The last lines of the album, spoken at the end of “Daylight,” provide a sort of thesis: “I wanna be defined by the things that I love / Not the things I hate… / I, I just think that / You are what you love.” In many ways, reputation was defined by hate and a rejection of forgiveness (“This Is Why We Can’t Have Nice Things”). And where in “Call It What You Want” Swift asserts, “all my flowers grew back as thorns,” by the time we get to “You Need To Calm Down” she sports a back tattoo of a snake bursting into butterflies. But as much as the themes of her music have returned to what they were before, Swift’s approach to them has changed. In “The Archer,” she sings, “Combat, I’m ready for combat / I say I don’t want that, but what if I do?” If you are what you love, what does it mean that Swift loves getting into fights and conflict with those around her?

Perhaps unknown to Swift, that phrase is also taken for the title of James K.A. Smith’s book on spiritual habits (though the connection was not lost for Smith). Smith’s ideas echo what Sister Sarah Joan says to Lady Bird: “Don’t you think maybe they are the same thing? Love and attention?” Smith, a professor of philosophy, points out that we are not always aware of what it is exactly that we are loving; attention, rather than intention, is a better judge. Love is about habit, and “this means that our most fundamental orientation to the world—the longings and desires that orient us toward some version of the good life—is shaped and configured by imitation and practice” (p.19). We build up routines, even rituals, that take our attention and slowly form us in habits of love. Smith refers to these habits as formed out of “cultural liturgies,” which form “a kind of orientation to the world that seeps into your unconscious way of being” (p.37). We are surrounded by cultures, by habits and routines that we pick up from the people around us. The routines we develop can become liturgies, orienting the way in which we become used to loving.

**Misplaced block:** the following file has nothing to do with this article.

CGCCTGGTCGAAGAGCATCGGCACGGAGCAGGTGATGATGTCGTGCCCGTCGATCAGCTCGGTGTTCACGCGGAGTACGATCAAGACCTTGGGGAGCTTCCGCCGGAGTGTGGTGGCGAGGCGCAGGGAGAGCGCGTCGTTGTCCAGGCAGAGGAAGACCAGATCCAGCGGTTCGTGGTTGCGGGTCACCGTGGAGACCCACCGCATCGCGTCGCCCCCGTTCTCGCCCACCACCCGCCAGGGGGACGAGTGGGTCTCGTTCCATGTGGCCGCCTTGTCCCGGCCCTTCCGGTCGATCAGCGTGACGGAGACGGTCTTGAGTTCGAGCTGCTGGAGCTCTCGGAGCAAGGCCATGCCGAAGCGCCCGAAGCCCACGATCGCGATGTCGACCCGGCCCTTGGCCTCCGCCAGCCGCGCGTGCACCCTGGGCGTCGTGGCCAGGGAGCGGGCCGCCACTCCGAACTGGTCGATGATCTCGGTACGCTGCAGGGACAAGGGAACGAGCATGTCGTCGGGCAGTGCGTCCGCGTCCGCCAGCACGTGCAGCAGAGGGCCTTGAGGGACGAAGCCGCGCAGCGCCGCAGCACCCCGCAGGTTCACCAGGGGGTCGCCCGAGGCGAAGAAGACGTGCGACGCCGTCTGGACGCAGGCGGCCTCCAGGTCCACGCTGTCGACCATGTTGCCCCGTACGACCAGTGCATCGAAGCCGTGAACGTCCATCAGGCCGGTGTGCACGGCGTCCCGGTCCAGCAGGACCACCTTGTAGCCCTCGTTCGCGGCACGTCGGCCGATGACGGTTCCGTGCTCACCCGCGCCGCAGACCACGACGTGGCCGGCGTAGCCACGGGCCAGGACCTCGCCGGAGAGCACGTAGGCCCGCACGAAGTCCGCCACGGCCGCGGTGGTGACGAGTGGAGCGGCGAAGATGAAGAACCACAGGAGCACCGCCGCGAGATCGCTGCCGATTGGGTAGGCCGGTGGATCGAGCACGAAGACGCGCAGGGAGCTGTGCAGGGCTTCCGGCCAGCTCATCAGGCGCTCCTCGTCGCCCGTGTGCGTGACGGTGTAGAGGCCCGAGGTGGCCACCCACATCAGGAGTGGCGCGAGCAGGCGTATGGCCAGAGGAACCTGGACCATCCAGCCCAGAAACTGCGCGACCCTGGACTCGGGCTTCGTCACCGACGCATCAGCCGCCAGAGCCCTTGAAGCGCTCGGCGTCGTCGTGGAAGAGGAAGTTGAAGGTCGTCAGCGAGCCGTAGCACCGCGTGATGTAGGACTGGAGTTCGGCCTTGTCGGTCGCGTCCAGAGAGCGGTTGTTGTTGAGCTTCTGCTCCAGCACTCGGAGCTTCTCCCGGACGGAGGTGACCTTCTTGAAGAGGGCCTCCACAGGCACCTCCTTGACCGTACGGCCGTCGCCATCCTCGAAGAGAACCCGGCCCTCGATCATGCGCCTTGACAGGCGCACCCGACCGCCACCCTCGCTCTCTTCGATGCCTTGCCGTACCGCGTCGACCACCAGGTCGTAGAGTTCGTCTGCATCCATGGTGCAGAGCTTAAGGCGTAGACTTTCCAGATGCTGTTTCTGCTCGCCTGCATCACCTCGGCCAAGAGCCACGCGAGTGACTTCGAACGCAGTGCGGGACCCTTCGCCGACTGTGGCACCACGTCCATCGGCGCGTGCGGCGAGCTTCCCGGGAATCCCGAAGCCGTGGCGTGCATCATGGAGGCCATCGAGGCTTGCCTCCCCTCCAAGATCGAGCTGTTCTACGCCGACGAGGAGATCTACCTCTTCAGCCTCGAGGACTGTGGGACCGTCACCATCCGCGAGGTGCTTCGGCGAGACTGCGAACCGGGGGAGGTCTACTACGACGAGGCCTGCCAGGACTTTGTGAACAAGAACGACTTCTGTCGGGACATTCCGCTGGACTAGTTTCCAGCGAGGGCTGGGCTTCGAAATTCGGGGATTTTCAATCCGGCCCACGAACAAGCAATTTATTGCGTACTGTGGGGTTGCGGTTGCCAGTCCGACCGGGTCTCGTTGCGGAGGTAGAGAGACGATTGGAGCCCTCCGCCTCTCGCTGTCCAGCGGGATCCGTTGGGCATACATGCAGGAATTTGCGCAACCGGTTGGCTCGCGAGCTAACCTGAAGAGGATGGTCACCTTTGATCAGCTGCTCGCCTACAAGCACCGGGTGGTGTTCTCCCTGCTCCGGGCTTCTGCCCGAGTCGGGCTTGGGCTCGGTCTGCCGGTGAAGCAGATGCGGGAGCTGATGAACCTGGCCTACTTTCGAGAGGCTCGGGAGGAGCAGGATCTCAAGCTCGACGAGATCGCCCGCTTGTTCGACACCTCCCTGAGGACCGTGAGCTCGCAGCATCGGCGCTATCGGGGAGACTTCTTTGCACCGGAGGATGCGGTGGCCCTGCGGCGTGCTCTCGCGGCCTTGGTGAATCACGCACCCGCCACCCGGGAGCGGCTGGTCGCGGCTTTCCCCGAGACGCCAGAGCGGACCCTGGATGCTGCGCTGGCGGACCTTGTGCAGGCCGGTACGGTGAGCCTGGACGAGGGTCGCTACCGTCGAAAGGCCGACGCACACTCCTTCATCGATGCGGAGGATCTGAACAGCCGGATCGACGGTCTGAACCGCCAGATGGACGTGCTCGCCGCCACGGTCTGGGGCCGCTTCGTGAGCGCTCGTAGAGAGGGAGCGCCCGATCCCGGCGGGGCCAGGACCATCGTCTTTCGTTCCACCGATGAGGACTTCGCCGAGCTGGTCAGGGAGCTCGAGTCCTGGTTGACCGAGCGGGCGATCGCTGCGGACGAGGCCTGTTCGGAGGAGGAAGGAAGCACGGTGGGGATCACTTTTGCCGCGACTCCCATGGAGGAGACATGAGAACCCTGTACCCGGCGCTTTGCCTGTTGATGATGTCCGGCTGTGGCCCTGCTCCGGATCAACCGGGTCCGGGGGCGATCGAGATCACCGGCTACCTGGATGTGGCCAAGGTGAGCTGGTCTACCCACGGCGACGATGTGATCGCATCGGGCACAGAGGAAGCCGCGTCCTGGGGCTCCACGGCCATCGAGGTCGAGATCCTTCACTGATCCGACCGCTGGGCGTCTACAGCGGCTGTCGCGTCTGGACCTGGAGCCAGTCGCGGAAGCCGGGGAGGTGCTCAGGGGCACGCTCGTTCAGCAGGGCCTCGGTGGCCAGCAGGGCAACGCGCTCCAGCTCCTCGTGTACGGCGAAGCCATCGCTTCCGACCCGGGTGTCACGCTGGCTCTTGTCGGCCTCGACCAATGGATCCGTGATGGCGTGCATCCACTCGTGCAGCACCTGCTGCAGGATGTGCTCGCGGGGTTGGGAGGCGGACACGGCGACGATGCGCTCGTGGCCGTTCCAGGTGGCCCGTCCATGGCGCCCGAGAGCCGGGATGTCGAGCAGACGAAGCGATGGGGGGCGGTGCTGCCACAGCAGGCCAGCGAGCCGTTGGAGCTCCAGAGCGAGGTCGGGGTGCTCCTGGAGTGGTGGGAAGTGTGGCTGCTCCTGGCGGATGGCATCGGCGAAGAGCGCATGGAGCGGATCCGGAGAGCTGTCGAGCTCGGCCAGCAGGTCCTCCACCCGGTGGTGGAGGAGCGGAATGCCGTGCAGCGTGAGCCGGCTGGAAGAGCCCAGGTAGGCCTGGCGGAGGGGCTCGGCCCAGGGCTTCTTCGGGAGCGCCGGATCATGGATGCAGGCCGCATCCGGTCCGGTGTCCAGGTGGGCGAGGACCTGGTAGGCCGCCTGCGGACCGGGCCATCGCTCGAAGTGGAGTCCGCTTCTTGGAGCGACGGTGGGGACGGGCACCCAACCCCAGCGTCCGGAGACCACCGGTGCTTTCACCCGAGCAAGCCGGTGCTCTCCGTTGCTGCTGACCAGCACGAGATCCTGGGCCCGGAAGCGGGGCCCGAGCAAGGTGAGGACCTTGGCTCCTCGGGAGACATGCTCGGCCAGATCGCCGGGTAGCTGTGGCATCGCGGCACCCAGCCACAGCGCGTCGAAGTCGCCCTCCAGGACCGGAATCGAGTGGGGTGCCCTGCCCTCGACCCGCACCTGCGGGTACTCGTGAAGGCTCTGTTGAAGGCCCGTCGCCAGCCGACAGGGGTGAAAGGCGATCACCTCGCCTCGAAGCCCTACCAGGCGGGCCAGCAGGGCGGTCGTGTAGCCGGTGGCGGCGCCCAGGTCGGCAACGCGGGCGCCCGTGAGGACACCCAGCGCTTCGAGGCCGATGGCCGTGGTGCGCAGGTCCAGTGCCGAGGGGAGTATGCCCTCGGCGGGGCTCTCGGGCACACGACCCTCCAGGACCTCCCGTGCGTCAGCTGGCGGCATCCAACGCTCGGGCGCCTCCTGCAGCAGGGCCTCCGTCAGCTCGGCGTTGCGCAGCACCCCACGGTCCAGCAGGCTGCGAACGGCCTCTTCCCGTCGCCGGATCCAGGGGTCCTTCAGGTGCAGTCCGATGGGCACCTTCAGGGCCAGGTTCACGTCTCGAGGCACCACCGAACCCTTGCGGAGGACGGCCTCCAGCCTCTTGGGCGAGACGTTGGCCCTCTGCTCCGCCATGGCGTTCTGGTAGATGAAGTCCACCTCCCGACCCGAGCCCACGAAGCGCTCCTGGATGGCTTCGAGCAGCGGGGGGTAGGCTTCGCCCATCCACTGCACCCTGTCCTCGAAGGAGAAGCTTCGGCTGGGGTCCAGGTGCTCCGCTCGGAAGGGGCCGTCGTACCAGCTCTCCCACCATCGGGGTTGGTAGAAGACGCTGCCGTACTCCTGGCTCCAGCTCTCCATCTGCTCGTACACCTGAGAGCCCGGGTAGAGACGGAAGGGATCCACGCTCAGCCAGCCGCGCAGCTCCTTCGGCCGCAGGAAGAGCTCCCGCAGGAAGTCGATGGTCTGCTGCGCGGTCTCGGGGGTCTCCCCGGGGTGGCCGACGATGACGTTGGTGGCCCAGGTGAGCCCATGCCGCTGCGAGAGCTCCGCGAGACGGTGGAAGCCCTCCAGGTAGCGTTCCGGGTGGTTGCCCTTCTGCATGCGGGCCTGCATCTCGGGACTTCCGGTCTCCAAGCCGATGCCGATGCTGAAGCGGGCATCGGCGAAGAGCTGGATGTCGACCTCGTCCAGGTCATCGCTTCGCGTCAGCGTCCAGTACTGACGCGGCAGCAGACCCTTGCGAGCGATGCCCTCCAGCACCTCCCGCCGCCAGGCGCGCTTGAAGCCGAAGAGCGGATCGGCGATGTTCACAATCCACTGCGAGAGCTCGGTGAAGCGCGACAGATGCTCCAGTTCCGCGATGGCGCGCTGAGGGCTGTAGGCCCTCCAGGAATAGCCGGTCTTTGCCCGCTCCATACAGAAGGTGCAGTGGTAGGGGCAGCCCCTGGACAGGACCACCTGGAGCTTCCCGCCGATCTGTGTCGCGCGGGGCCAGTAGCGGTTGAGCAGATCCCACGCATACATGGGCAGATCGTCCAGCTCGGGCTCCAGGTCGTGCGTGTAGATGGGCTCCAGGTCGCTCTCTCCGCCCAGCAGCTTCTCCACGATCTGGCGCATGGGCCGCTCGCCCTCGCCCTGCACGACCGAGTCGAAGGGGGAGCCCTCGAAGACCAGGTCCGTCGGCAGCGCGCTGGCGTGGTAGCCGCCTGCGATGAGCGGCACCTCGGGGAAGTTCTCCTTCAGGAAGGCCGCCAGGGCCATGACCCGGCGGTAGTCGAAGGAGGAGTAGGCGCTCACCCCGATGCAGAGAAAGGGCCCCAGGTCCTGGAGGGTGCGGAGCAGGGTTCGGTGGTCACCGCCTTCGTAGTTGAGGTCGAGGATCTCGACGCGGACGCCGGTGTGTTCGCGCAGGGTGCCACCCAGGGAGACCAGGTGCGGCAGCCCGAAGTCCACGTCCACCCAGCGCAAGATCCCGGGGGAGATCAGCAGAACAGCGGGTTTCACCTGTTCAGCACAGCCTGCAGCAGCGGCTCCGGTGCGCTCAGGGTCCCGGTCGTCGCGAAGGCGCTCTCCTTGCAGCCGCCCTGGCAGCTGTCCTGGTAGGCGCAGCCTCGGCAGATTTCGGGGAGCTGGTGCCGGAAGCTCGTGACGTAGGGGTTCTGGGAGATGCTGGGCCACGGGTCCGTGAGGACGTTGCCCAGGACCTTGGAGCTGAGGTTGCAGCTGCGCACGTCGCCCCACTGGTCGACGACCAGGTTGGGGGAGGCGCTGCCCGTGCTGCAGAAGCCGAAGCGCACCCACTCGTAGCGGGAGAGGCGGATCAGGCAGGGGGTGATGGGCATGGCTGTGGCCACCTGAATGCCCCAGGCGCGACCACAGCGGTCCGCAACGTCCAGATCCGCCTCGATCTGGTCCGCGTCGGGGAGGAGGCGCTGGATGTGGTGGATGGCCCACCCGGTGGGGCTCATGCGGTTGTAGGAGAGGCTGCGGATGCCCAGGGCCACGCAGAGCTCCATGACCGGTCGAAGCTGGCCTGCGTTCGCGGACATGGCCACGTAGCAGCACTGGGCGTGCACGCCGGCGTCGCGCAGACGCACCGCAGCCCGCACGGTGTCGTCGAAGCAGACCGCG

As Patrick Gilger SJ (of TJP fame) writes on Smith’s work, “what we do teaches us how to love. It is meant to help us see how repetitive practices—like shopping or binge-watching or decorating our Christmas trees—point our hearts in a particular direction and by doing so tell us who we are and where we belong.” Often unconsciously, these liturgies pull our attention, even in directions we didn’t intend to go. And it’s not about subliminal messages or secret machinations of ‘Big Business.’ In the everyday experiences of our lives, we engage in liturgies simply because we want to. As Dorothy Day writes in her autobiography, “people have so great a need to reverence, to worship, to adore” (p.84). We revere celebrities, become members of different groups, we pick sides against Swift or against the Wests (as if it matters), and our love becomes unconsciously formed by where we put our attention.

Though not in the same language, Swift realized what the cultural liturgy of the public feud was doing to her as a human being. It required a moment of arrest, a human being facing other human beings, to provide a moment of metanoia that returned her to an old love. The feuds, the bickering and shade, became a ritual unto themselves, and it’s hard to say where they moved from routine into liturgy. But as “The Archer” and other songs show, Swift has become aware of what’s happening. The draw of the feud, thrilling in its own right, had been pulling her into something she didn’t want to be. She swings back to earlier sounds and themes, albeit not entirely dropping the persona she has built up. But there is a clear desire to return to her old cultural liturgies of highschool sweethearts and brushing off haters.

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It is precisely in this return to her old sound that this album fails to really push a new type of love, alluded to in “Daylight.” Swift sings, “I once believed love would be (Burning red) / But it’s golden.” In some way, she appears to (at least partially) have departed from the old excitement (her 2012 album is called Red, after all) into a new understanding of what love is. But that new understanding is swallowed up by many other songs highlighting the old puppy love. As much as she points to something different, maybe even a new kind of love, the worship of her liturgy mostly returns to the old shallowness.